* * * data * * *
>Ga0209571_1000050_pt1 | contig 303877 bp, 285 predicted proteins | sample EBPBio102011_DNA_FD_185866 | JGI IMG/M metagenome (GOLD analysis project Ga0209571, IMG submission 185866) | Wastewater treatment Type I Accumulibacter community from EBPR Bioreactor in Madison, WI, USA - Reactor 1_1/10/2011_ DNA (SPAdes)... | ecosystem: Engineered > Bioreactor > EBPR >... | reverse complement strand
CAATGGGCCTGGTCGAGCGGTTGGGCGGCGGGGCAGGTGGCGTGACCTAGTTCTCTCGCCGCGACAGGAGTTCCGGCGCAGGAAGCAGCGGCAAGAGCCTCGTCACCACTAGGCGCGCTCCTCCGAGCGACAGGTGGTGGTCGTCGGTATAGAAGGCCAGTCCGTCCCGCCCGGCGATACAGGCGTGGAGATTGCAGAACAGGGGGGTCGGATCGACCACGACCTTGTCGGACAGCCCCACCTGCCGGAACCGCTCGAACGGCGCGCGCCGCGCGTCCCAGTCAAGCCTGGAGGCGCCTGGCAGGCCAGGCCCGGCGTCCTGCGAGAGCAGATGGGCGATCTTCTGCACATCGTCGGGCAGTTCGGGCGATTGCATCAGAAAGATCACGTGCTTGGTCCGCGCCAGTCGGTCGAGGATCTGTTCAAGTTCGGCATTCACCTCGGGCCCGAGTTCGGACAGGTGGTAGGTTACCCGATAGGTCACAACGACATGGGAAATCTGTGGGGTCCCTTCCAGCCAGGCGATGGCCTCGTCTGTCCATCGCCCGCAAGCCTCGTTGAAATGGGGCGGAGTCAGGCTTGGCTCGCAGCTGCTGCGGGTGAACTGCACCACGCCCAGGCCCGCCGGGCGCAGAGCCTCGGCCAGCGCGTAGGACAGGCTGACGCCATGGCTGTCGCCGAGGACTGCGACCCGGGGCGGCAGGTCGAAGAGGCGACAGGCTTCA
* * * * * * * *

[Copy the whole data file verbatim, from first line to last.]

>Ga0209571_1000050_pt1 | contig 303877 bp, 285 predicted proteins | sample EBPBio102011_DNA_FD_185866 | JGI IMG/M metagenome (GOLD analysis project Ga0209571, IMG submission 185866) | Wastewater treatment Type I Accumulibacter community from EBPR Bioreactor in Madison, WI, USA - Reactor 1_1/10/2011_ DNA (SPAdes)... | ecosystem: Engineered > Bioreactor > EBPR >... | reverse complement strand
CAATGGGCCTGGTCGAGCGGTTGGGCGGCGGGGCAGGTGGCGTGACCTAGTTCTCTCGCCGCGACAGGAGTTCCGGCGCAGGAAGCAGCGGCAAGAGCCTCGTCACCACTAGGCGCGCTCCTCCGAGCGACAGGTGGTGGTCGTCGGTATAGAAGGCCAGTCCGTCCCGCCCGGCGATACAGGCGTGGAGATTGCAGAACAGGGGGGTCGGATCGACCACGACCTTGTCGGACAGCCCCACCTGCCGGAACCGCTCGAACGGCGCGCGCCGCGCGTCCCAGTCAAGCCTGGAGGCGCCTGGCAGGCCAGGCCCGGCGTCCTGCGAGAGCAGATGGGCGATCTTCTGCACATCGTCGGGCAGTTCGGGCGATTGCATCAGAAAGATCACGTGCTTGGTCCGCGCCAGTCGGTCGAGGATCTGTTCAAGTTCGGCATTCACCTCGGGCCCGAGTTCGGACAGGTGGTAGGTTACCCGATAGGTCACAACGACATGGGAAATCTGTGGGGTCCCTTCCAGCCAGGCGATGGCCTCGTCTGTCCATCGCCCGCAAGCCTCGTTGAAATGGGGCGGAGTCAGGCTTGGCTCGCAGCTGCTGCGGGTGAACTGCACCACGCCCAGGCCCGCCGGGCGCAGAGCCTCGGCCAGCGCGTAGGACAGGCTGACGCCATGGCTGTCGCCGAGGACTGCGACCCGGGGCGGCAGGTCGAAGAGGCGACAGGCTTCA